Break the System: “Fight Unemployment, Fight Crime”(Part #1)

Unemployment is a public health crisis and a criminal justice issue.


Throughout the United States, varying factors result in joblessness. When an individual is jobless in a capitalistic society, they are forced to miss out on vital needs — shelter, clothing, food, medical access, among others. Poverty is pervasive and it is discriminatory. Any individual can be subjected to poverty. However, racial disparities in the country result in Black Americans being subjected to poverty at alarming rates. According to the Economic Policy Institute, 45.8% of young Black children (under 6) live in poverty versus the 14.5% of white children. This is an extreme income disparity. Black Americans have the highest poverty rate at 27.4% versus Latinx Americans at 26.6% and white Americans at 9.9%. 15.1% of Americans overall (approx over 46 mil) suffer from poverty as of 2010. These figures are alarming and catastrophic.

Anecdote: “If idle hands are the devil’s handy work, perhaps gainfully employed hands have less time (or reason) to participate in crime.”

A 2015 article by The Atlantic agrees with this point. By proposing the question, how could “criminals” change their way? The Atlantic begs the solution: employ them. Within the article titled Can Jobs Deter Crime?, a specific study by Christopher Blattman (Columbia University) and Jeannie Annan (International Rescue Committee) turned their focus to a specialized program in Liberia. The study suggests that economic crimes — such as theft — can be greatly minimized, if not altogether eliminated, through economic training programs and job guarantees. Blattman and Annan focused on former soldiers of the civil war, many of whom turned to theft and joining violent campaigns after the war. These violent campaigns included mercenary work. To combat this, a non-profit organization known as Action on Armed Violence offered these former soldiers an opportunity to join a program that taught important skills: agriculture and literacy among them. Additionally, participants were given start-up supplies in the value of $125.00 so they may begin tending to livestock and crops. This empowered these individuals to gain work in a productive way through legal means, rather than through theft and violence. While the study does not show an immediate end to all crime, after 14 months, the participants involvement in crime had gone down by at least 20%. As the study itself cites, those at risk of limited or poor job opportunities were more likely to be at-risk for being recruited into violent campaigns and criminal activity than those with more advanced opportunities.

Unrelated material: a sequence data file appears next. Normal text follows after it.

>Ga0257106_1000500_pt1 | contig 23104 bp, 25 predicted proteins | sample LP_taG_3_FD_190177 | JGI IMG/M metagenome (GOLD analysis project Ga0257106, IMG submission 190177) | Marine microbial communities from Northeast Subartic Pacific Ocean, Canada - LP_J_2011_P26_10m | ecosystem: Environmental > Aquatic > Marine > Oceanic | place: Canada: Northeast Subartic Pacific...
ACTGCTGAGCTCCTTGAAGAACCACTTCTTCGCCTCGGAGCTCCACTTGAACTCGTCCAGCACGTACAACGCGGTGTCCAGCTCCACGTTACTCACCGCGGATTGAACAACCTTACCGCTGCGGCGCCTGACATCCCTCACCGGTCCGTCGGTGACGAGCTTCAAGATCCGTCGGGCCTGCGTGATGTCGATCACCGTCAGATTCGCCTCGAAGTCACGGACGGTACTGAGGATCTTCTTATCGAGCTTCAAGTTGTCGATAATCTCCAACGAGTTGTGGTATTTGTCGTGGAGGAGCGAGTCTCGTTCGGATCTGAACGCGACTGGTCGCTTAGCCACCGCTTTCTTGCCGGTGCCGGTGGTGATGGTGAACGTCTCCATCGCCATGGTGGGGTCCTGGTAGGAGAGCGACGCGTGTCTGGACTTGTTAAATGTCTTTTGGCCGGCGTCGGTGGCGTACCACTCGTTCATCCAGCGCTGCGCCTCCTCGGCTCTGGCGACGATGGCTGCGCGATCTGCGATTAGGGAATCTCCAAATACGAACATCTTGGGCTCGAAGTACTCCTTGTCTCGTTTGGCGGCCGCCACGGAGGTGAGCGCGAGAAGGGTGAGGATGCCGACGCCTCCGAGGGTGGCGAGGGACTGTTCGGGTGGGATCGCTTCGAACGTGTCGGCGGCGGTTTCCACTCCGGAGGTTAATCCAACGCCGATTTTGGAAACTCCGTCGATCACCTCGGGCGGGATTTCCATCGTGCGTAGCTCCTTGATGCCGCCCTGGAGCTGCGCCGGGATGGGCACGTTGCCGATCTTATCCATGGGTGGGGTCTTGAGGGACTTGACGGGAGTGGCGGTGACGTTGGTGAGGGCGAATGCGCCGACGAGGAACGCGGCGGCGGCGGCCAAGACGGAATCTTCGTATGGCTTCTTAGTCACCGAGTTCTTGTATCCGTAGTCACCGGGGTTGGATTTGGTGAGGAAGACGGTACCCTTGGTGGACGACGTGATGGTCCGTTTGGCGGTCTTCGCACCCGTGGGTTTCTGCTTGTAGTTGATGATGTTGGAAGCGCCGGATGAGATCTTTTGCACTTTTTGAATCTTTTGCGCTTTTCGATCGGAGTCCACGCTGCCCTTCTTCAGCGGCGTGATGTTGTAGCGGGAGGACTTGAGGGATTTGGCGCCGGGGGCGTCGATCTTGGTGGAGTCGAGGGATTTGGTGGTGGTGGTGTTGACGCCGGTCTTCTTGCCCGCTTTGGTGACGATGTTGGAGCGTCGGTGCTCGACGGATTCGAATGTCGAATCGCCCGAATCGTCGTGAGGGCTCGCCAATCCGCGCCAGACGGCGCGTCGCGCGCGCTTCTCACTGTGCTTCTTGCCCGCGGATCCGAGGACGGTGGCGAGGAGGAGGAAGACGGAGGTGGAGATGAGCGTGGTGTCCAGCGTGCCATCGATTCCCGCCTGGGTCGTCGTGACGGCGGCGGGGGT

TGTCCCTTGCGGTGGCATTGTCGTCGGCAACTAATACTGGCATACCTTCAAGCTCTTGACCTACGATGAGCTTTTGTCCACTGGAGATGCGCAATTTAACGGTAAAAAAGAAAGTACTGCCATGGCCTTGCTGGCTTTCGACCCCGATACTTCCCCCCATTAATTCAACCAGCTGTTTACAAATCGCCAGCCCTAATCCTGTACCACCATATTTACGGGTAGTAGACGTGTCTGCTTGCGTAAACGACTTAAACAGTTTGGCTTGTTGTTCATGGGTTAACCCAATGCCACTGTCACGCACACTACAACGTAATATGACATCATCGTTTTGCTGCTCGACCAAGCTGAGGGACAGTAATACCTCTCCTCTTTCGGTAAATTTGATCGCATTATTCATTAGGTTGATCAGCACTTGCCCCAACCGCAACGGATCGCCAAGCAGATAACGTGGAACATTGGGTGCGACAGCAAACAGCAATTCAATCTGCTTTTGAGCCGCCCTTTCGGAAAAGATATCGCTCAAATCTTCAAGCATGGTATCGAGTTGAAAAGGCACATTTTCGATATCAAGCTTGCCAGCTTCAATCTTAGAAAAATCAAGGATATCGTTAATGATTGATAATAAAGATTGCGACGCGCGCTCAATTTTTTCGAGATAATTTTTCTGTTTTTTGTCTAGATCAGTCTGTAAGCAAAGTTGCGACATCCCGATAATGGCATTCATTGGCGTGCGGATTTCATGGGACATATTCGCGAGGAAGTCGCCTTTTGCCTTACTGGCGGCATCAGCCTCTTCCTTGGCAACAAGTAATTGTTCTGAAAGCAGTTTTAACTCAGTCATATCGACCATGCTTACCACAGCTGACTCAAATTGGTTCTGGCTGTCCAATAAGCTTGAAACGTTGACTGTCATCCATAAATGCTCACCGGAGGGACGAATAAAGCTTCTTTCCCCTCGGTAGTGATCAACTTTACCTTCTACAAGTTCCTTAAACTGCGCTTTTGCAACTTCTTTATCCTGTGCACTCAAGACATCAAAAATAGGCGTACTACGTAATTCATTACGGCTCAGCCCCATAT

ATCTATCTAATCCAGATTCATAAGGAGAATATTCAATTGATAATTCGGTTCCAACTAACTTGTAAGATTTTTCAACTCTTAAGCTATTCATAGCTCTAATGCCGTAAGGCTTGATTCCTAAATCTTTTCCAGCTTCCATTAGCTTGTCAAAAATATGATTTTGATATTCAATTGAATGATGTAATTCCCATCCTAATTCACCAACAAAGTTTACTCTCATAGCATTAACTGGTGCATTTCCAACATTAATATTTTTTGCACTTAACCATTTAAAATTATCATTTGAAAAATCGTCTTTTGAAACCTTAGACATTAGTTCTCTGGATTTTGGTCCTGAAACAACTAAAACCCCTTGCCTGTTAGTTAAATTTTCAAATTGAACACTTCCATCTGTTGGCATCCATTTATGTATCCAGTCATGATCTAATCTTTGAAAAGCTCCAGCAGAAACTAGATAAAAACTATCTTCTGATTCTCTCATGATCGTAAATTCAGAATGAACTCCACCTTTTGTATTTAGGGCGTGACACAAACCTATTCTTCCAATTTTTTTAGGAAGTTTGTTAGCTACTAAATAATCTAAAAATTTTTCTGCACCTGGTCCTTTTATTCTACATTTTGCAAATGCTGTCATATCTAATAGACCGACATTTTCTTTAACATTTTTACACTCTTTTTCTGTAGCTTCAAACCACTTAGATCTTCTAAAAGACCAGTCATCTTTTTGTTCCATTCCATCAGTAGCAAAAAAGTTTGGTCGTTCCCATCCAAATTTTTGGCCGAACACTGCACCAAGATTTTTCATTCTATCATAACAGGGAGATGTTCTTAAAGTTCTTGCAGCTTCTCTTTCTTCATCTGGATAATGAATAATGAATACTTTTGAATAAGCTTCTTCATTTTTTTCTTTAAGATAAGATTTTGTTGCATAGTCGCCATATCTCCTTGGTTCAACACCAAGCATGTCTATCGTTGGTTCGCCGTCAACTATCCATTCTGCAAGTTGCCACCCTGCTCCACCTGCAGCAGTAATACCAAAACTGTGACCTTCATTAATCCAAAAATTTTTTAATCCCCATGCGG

Aristotle: “Poverty is the parent of crime.”

Analyzing each of these studies show us common themes. Unemployment has severe economic and social consequences for society. People suffering from unemployment are at-risk of committing crimes out of necessity, in order to secure money to pay bills, for food or for child care. Additionally, one’s social standing in society diminishes each week they go unemployed, causing psychological detriment to those impacted, which can lead to crime. Poverty also creates an open-door to victimization, as those who are impacted by poverty have less means of support to protect themselves from crime. By eliminating all of these factors, we could begin to see a decline in crime and extreme economic benefits for all.

Quick Facts (Economic Policy Institute)
Income inequality (Economic Policy Institute)


Identifying the Effect of Unemployment on Crime. 2001. Steven Raphael and Rudolf Winter-Ember.

Other Issues

Universal Basic Income
Attainable Shelter
Universal Health Care
Decriminalize Drugs (Yes, even that one)
Decriminalize Sex Work



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Angel D’Angelo

Angel D’Angelo


I’m not an expert or scholar on anything. I mainly write for me. If others see it, and love it, great :)